In the hierarchy of the animal chain, humans tend to place themselves at top. People have long captured and confined, domesticated and tamed, demonstrating dominance over other animals. We wield weapons and power. Though I know there’s always been a food chain on our planet—prey and predators aren’t new news—I think humans in particular have done an awfully good job of creating an environment where other creatures inherently fear us.
For me, and for many other people who visit the Galapagos Islands, encountering wildlife in such an intimate and immediate setting is one of the highlights of a trip to this part of the world. Most of the islands that make up the Galapagos are uninhabited and tightly regulated in ways that put wildlife at the forefront. There are no boardwalks or bathrooms, portable water coolers or shade structures. The earth belongs to the animals, and humans must step lightly and with care so as not to disturb those creatures who call these islands home.
In the Galapagos Islands, wildlife takes priority—not the selfish desires of human visitors. Humans don’t interfere with wildlife here, which means that animals control their own destinies. This also means that people must witness the natural life cycle, even if it is sad or hard to comprehend. I saw a bird that appeared to have been abandoned and a baby sea lion that was likely starving to death. In instances like those, I want someone to intervene and help, but the circle of life has to take its course.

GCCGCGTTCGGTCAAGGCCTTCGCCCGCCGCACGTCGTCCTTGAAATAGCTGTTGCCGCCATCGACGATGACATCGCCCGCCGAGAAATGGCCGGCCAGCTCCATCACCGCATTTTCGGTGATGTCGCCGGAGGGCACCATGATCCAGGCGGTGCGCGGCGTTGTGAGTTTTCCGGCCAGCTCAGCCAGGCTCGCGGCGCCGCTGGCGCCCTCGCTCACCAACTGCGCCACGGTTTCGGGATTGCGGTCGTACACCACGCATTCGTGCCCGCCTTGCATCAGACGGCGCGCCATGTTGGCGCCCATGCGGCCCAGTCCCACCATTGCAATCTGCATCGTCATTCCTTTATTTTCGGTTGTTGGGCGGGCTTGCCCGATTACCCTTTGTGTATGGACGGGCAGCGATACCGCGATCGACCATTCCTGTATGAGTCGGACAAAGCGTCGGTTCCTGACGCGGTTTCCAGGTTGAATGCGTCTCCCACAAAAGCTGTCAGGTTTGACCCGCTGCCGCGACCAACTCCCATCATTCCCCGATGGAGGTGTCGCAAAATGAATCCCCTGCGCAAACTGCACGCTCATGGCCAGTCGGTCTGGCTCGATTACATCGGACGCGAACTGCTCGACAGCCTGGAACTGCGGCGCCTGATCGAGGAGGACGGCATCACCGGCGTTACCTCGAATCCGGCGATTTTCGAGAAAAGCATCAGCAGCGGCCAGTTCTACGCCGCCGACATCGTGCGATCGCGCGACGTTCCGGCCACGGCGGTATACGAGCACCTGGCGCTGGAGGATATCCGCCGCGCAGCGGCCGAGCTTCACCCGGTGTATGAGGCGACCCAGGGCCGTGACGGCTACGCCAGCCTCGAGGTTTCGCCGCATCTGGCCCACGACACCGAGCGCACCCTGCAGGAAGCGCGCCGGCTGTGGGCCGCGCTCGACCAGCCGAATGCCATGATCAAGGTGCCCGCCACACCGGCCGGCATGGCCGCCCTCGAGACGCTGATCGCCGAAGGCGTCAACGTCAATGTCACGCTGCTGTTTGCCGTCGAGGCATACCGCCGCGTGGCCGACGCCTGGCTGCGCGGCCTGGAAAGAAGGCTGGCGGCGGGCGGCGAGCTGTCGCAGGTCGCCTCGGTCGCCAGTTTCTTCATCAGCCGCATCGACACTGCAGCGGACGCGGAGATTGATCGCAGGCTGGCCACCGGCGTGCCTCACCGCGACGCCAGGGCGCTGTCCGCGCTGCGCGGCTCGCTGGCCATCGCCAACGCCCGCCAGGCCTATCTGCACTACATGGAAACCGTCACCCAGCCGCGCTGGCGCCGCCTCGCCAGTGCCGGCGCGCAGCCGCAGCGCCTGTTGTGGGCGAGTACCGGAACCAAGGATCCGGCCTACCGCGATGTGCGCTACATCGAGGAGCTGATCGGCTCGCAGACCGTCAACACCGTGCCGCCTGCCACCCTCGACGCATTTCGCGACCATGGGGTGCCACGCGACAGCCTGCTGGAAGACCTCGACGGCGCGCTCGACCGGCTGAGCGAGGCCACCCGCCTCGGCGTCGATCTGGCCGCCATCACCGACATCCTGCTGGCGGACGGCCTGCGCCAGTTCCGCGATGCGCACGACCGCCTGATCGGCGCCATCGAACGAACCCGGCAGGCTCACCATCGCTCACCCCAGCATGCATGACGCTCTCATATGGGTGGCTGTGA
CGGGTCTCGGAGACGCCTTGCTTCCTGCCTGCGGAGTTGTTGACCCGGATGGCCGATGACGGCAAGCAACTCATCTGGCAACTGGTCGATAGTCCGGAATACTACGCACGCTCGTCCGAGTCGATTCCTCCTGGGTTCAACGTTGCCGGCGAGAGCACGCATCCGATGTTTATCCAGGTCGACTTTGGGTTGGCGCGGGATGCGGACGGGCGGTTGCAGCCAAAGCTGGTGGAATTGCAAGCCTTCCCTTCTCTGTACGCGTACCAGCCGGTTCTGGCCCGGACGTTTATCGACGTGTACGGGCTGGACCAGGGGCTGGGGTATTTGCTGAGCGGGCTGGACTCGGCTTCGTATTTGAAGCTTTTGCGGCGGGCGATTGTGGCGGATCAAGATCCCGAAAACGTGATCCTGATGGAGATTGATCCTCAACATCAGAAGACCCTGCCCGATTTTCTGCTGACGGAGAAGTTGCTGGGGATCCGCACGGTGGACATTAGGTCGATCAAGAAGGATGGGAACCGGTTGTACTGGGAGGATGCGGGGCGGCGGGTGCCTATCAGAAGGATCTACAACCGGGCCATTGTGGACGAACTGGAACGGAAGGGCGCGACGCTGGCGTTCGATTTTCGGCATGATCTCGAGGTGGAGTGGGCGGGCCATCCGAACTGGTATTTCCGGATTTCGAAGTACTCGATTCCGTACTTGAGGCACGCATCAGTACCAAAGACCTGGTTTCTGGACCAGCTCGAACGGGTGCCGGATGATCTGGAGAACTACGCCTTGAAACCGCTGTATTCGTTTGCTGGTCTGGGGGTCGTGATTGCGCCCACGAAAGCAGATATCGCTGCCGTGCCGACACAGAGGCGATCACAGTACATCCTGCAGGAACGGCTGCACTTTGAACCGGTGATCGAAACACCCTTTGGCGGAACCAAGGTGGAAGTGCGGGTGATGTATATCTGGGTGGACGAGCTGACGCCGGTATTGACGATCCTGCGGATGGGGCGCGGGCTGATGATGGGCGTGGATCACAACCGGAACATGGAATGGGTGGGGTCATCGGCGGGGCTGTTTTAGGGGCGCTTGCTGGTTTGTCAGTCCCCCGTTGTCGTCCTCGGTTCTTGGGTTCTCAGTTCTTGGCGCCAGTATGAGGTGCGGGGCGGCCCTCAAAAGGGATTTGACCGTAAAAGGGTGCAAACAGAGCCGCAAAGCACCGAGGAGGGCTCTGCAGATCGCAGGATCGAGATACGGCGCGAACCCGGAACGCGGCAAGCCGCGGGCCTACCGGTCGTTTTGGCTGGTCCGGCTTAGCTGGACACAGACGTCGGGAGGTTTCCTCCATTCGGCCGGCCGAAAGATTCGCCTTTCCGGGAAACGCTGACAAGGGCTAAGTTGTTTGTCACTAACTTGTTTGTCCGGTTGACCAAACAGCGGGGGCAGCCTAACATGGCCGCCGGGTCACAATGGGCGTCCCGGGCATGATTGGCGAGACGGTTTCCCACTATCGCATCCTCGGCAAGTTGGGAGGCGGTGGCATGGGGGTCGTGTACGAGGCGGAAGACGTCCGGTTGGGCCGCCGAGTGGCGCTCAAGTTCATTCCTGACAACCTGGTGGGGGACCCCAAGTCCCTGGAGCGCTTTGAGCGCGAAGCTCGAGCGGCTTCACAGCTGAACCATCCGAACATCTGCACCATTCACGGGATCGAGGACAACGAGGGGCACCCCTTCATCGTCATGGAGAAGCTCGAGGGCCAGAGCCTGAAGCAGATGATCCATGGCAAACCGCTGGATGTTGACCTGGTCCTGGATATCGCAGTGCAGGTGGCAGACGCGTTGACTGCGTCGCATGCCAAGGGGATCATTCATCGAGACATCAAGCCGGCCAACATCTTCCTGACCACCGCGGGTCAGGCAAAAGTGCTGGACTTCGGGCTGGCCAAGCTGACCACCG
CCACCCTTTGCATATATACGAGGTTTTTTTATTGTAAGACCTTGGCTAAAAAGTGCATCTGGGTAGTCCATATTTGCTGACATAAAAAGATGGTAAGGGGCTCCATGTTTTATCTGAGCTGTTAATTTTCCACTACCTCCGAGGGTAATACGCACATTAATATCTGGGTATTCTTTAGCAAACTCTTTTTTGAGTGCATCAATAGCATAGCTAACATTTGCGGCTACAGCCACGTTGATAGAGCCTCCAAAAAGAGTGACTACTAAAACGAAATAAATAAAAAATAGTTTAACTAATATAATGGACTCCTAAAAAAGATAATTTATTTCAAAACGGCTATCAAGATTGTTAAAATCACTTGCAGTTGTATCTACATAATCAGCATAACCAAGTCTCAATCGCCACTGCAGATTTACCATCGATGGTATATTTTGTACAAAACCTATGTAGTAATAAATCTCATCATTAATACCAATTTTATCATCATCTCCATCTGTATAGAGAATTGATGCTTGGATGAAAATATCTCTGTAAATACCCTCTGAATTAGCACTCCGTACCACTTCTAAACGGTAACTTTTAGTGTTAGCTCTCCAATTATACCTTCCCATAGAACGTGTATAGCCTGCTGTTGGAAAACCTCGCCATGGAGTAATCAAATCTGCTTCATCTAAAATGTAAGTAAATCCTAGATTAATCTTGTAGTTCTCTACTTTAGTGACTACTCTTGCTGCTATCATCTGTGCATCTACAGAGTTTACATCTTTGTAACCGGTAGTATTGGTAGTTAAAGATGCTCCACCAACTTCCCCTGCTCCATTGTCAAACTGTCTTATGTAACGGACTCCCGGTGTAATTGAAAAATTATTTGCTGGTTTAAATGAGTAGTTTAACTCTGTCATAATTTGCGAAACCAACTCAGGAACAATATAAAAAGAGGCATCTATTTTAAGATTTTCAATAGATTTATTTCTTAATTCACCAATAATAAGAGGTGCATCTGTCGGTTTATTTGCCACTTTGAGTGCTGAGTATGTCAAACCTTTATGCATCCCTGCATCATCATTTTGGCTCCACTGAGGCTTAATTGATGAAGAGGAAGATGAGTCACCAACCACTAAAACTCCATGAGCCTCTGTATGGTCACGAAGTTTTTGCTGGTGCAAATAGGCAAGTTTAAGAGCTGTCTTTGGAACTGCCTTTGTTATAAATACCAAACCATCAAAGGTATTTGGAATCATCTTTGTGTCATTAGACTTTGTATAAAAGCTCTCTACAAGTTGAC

During my week in the Galapagos Islands, I had the chance to come face-to-face with a number of wild creatures including several types of birds, seals and sea lions, giant tortoises, and marine and land iguanas. I also snorkeled with dozens of types of fish, manta rays and even sharks. On several excursions, I brought my camera out to play, to capture the characters I encountered on land and in the water, but I also learned that, to truly appreciate the ‘wild’ side of ‘wilderness,’ sometimes I needed to put the camera away and just enjoy the environment the way it was meant to be.
Sally Lightfoot Crab